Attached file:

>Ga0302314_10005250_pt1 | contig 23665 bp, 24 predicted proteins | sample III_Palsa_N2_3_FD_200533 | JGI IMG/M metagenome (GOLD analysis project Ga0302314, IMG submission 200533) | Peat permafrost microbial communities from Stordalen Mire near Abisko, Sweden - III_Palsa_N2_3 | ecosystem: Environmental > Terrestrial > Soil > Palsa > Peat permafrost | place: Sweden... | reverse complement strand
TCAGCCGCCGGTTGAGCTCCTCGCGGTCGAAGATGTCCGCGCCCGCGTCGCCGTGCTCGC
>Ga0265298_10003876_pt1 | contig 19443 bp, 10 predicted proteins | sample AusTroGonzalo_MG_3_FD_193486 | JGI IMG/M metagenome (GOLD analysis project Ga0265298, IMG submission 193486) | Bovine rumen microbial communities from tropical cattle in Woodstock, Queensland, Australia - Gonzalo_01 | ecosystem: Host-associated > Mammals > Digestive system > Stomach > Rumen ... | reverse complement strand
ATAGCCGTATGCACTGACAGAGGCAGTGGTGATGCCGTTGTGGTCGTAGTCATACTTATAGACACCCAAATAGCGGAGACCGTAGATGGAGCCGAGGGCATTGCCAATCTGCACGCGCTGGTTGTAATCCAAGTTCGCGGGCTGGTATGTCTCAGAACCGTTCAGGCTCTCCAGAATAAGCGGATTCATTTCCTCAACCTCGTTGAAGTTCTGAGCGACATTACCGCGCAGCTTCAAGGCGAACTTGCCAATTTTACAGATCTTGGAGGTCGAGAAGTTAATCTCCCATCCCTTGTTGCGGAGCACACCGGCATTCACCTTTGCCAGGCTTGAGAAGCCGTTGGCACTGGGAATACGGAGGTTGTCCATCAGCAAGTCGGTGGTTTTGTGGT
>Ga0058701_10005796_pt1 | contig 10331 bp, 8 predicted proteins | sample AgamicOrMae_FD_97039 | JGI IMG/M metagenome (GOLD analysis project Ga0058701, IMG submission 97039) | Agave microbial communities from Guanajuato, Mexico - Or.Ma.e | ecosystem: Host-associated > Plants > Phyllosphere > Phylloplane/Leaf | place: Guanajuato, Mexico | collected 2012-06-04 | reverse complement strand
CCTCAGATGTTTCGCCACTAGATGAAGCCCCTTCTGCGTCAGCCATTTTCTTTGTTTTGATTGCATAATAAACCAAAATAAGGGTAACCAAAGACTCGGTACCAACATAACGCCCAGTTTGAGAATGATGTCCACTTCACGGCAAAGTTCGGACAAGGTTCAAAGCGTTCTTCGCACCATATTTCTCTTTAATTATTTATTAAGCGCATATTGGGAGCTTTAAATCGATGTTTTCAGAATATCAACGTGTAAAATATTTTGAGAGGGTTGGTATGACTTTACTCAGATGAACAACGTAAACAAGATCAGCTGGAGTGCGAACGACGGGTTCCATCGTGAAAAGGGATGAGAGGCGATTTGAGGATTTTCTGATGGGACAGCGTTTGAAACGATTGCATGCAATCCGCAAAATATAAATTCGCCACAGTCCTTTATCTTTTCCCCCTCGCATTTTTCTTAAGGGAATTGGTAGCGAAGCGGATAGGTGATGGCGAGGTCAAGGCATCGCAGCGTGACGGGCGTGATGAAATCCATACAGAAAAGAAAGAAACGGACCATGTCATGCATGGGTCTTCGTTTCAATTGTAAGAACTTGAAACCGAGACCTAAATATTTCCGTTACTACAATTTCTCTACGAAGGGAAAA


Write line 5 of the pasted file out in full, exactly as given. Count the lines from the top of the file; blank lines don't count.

>Ga0058701_10005796_pt1 | contig 10331 bp, 8 predicted proteins | sample AgamicOrMae_FD_97039 | JGI IMG/M metagenome (GOLD analysis project Ga0058701, IMG submission 97039) | Agave microbial communities from Guanajuato, Mexico - Or.Ma.e | ecosystem: Host-associated > Plants > Phyllosphere > Phylloplane/Leaf | place: Guanajuato, Mexico | collected 2012-06-04 | reverse complement strand